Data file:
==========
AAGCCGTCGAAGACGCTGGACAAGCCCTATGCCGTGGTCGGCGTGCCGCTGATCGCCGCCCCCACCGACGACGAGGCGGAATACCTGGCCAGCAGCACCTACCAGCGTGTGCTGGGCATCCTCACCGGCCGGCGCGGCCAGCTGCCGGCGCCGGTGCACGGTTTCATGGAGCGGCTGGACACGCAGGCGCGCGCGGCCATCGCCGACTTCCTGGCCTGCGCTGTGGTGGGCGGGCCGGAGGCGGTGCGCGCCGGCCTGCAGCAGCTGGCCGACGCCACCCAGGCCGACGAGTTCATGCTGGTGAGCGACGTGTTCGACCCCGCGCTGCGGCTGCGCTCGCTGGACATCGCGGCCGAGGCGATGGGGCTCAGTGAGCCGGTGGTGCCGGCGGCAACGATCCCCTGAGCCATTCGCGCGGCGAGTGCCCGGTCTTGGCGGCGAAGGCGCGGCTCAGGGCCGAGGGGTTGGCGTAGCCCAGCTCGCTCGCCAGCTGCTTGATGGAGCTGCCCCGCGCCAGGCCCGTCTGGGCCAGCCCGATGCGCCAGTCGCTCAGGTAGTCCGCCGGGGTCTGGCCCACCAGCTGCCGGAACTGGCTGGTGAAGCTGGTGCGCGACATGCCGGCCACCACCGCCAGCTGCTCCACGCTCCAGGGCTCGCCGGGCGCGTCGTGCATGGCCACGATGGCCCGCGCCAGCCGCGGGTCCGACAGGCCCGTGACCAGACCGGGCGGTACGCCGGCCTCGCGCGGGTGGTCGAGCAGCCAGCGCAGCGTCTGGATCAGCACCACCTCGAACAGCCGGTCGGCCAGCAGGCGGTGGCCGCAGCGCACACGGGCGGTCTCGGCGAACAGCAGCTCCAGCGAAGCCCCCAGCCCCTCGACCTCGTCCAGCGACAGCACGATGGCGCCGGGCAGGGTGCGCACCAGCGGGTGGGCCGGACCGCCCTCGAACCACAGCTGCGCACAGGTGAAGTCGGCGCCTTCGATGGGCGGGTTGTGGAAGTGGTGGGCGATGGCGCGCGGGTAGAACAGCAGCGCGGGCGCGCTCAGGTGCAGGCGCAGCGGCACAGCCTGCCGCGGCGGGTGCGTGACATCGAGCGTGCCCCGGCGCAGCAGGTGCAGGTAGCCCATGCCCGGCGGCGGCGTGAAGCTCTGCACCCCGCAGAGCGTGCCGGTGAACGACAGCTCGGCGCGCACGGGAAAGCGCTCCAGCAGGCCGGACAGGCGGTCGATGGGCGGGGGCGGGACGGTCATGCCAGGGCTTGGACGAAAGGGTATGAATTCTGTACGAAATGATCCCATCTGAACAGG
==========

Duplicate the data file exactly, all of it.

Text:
AAGCCGTCGAAGACGCTGGACAAGCCCTATGCCGTGGTCGGCGTGCCGCTGATCGCCGCCCCCACCGACGACGAGGCGGAATACCTGGCCAGCAGCACCTACCAGCGTGTGCTGGGCATCCTCACCGGCCGGCGCGGCCAGCTGCCGGCGCCGGTGCACGGTTTCATGGAGCGGCTGGACACGCAGGCGCGCGCGGCCATCGCCGACTTCCTGGCCTGCGCTGTGGTGGGCGGGCCGGAGGCGGTGCGCGCCGGCCTGCAGCAGCTGGCCGACGCCACCCAGGCCGACGAGTTCATGCTGGTGAGCGACGTGTTCGACCCCGCGCTGCGGCTGCGCTCGCTGGACATCGCGGCCGAGGCGATGGGGCTCAGTGAGCCGGTGGTGCCGGCGGCAACGATCCCCTGAGCCATTCGCGCGGCGAGTGCCCGGTCTTGGCGGCGAAGGCGCGGCTCAGGGCCGAGGGGTTGGCGTAGCCCAGCTCGCTCGCCAGCTGCTTGATGGAGCTGCCCCGCGCCAGGCCCGTCTGGGCCAGCCCGATGCGCCAGTCGCTCAGGTAGTCCGCCGGGGTCTGGCCCACCAGCTGCCGGAACTGGCTGGTGAAGCTGGTGCGCGACATGCCGGCCACCACCGCCAGCTGCTCCACGCTCCAGGGCTCGCCGGGCGCGTCGTGCATGGCCACGATGGCCCGCGCCAGCCGCGGGTCCGACAGGCCCGTGACCAGACCGGGCGGTACGCCGGCCTCGCGCGGGTGGTCGAGCAGCCAGCGCAGCGTCTGGATCAGCACCACCTCGAACAGCCGGTCGGCCAGCAGGCGGTGGCCGCAGCGCACACGGGCGGTCTCGGCGAACAGCAGCTCCAGCGAAGCCCCCAGCCCCTCGACCTCGTCCAGCGACAGCACGATGGCGCCGGGCAGGGTGCGCACCAGCGGGTGGGCCGGACCGCCCTCGAACCACAGCTGCGCACAGGTGAAGTCGGCGCCTTCGATGGGCGGGTTGTGGAAGTGGTGGGCGATGGCGCGCGGGTAGAACAGCAGCGCGGGCGCGCTCAGGTGCAGGCGCAGCGGCACAGCCTGCCGCGGCGGGTGCGTGACATCGAGCGTGCCCCGGCGCAGCAGGTGCAGGTAGCCCATGCCCGGCGGCGGCGTGAAGCTCTGCACCCCGCAGAGCGTGCCGGTGAACGACAGCTCGGCGCGCACGGGAAAGCGCTCCAGCAGGCCGGACAGGCGGTCGATGGGCGGGGGCGGGACGGTCATGCCAGGGCTTGGACGAAAGGGTATGAATTCTGTACGAAATGATCCCATCTGAACAGG